The North Carolina Court of Appeals recently published decisions in the following cases:
In Coffey v Weyerhaeuser Co., the Court,based on N.C.G.S. 97-38 in the Workers’ Compensation Act, was tasked with determining “whether [Barber’s] death occurred within two years of the Commission’s final determination of disability.” Dennis Barber, Sr. was diagnosed with asbestosis in 1997 and laryngeal cancer in 1998; he subsequently died in 2009. A settlement agreement was signed in October of 1999 and approved by the NC Industrial Commission in November of that year. The agreement in particular said “the date of approval of this Agreement shall be the date of final determination of disability by the Industrial Commission.” In order for death benefits to be paid, the death of an injured employee must occur within six years of the injury or within two years of a final determination of disability by the Commission. The Court held that the 1999 approval of the settlement, which addressed the issue of permanent disability, constitute a final determination, which rendered the plaintiff’s claim for death benefits untimely.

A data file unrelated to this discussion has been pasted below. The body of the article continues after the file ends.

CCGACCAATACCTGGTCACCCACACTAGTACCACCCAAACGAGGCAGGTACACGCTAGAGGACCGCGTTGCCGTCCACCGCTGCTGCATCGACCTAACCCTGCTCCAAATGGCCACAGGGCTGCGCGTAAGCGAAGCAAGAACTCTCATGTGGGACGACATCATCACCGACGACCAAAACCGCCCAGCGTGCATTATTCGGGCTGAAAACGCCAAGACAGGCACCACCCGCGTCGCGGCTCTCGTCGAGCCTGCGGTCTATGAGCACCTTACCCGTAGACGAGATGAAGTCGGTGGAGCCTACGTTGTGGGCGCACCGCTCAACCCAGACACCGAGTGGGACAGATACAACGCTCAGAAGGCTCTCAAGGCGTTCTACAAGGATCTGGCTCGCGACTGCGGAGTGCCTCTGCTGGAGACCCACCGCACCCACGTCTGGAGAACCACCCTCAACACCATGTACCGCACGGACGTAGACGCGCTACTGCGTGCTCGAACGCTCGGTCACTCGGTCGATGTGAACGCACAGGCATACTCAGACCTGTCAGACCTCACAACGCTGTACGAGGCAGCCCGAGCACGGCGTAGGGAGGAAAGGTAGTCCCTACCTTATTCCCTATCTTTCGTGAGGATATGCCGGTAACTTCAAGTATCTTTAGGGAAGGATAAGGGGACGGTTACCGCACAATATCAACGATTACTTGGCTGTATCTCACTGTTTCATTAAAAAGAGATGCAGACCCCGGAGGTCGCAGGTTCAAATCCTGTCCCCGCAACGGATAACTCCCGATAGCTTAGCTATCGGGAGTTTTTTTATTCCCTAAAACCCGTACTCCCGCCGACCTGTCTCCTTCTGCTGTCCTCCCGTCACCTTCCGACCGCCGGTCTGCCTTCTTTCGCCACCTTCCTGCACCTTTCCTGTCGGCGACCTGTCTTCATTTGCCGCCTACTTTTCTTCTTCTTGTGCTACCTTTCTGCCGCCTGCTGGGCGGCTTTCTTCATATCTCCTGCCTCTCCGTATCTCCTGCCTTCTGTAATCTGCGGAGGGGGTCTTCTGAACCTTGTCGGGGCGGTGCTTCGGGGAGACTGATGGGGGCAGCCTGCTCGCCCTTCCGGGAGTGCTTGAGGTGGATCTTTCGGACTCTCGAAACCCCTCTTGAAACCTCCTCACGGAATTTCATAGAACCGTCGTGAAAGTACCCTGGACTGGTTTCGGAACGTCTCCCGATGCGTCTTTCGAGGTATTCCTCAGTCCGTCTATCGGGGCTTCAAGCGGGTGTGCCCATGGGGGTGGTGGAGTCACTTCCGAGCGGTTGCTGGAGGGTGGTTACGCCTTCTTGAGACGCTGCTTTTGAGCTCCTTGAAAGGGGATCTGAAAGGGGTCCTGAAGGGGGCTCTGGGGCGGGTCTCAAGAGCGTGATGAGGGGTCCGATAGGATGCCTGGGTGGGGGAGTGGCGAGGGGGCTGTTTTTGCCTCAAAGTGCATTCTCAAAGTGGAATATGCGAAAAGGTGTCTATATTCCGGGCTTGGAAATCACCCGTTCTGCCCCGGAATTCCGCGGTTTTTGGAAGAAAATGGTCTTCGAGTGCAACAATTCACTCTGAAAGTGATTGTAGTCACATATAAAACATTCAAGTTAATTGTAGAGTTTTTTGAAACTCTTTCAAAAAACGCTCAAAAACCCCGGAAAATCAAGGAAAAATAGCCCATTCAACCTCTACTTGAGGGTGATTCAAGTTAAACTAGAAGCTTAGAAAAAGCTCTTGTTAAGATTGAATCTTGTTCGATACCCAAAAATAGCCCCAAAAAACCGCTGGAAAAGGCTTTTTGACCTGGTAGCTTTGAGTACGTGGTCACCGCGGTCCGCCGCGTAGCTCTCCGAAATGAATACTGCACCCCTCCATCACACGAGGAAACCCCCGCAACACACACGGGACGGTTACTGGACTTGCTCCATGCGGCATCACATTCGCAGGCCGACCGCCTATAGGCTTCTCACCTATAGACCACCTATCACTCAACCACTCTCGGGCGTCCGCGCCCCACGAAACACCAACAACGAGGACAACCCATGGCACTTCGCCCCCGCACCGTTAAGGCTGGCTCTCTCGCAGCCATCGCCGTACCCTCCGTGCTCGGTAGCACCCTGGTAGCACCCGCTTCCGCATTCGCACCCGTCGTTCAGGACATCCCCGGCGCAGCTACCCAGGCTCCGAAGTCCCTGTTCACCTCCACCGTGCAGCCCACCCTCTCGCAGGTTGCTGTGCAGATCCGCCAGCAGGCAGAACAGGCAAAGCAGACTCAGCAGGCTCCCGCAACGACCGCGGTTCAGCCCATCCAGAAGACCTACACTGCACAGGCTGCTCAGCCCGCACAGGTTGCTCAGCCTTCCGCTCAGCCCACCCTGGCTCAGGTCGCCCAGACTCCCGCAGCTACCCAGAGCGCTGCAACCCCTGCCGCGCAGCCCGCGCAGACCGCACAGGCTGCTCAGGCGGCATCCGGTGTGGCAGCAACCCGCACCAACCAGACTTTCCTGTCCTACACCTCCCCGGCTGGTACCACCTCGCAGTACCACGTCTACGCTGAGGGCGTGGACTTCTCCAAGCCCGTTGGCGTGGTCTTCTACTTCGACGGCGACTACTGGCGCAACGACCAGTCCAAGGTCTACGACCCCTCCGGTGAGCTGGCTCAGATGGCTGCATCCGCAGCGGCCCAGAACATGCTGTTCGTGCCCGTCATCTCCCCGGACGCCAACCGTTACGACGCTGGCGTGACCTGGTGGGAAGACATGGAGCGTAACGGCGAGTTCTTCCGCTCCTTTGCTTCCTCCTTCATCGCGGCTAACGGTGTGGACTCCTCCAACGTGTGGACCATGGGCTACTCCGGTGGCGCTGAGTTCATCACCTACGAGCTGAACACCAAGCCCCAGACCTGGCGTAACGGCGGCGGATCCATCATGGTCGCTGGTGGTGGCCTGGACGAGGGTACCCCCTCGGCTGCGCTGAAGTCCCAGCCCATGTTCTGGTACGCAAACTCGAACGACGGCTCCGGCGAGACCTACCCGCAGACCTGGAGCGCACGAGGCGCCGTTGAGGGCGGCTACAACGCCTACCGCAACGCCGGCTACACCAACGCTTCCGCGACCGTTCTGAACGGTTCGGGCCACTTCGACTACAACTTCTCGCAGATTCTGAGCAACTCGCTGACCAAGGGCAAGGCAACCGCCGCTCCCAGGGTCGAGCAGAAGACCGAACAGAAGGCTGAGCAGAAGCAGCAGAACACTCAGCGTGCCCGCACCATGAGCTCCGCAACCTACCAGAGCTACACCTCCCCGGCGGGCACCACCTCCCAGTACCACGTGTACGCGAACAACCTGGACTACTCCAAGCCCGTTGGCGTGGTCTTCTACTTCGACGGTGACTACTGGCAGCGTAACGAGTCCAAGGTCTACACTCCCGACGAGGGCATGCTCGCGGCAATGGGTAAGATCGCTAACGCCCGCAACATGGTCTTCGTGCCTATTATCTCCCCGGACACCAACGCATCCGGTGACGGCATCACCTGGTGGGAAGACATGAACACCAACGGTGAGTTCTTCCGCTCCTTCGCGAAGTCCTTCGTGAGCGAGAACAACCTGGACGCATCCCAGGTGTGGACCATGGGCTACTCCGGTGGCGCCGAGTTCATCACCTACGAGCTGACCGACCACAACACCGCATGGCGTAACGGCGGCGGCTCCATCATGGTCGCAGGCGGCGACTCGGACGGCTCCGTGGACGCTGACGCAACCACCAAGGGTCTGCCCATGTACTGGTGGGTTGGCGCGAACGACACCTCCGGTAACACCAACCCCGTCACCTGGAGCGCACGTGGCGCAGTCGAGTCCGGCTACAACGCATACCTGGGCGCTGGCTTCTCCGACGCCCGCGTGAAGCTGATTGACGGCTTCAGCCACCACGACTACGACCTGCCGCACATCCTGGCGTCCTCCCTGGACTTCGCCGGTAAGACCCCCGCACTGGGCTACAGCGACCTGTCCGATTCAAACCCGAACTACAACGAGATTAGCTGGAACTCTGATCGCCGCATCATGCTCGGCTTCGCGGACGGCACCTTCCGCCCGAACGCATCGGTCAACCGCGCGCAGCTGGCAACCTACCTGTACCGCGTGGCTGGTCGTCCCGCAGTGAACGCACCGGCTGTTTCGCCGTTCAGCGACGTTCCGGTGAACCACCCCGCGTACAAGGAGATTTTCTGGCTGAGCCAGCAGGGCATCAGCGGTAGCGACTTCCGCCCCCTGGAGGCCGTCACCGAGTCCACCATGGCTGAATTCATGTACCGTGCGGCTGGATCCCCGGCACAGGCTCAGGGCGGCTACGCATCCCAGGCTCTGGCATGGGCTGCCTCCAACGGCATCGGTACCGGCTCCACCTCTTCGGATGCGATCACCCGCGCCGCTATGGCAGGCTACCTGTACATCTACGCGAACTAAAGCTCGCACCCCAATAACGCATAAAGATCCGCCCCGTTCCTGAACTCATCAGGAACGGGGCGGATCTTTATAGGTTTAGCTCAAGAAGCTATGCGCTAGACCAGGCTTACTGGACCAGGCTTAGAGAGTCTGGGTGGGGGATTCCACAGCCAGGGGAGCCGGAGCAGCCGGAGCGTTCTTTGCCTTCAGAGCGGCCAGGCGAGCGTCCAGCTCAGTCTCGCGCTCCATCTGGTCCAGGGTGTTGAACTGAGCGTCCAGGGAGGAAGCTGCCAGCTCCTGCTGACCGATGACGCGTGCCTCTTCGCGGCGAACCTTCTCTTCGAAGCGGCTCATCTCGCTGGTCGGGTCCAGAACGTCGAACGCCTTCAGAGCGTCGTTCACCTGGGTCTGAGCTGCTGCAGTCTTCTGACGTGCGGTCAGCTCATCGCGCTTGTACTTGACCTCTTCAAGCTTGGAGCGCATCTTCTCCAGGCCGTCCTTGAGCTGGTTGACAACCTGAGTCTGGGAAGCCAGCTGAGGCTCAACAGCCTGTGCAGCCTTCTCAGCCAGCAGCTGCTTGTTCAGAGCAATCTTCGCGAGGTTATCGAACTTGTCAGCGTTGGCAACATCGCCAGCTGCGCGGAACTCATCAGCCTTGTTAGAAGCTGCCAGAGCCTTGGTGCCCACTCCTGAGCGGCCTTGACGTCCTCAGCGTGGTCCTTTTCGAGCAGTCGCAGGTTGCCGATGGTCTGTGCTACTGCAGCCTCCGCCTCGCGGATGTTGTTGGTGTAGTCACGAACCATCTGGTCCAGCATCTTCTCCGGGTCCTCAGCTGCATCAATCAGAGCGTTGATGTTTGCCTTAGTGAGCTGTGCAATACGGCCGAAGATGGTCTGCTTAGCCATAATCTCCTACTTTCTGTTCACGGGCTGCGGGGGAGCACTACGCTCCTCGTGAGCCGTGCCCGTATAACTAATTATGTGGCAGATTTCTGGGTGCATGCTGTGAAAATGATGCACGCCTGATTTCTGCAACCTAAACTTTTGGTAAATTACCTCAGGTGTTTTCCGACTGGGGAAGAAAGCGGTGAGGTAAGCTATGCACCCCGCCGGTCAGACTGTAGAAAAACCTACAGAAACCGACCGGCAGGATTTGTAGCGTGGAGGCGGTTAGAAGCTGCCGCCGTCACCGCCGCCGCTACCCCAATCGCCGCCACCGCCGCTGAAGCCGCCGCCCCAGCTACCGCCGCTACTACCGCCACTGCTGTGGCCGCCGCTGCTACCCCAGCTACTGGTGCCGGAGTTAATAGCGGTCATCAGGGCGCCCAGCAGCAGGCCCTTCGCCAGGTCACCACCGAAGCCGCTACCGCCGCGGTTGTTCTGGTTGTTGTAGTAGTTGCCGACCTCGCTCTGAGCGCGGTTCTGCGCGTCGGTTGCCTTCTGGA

And in Carr v Department of Health & Human Services, the defendants appealed, contending that plaintiff’s cervical spine injury was not “caused, exacerbated, or aggravated” when she was injured in a 2008 fall. The Court of Appeals rejected their argument on causation because the expert physician stated, in part, that causation from the injury was “more likely than not.” The Court remanded on the issue of disability for the Commission to address prongs two and three of the Russell test.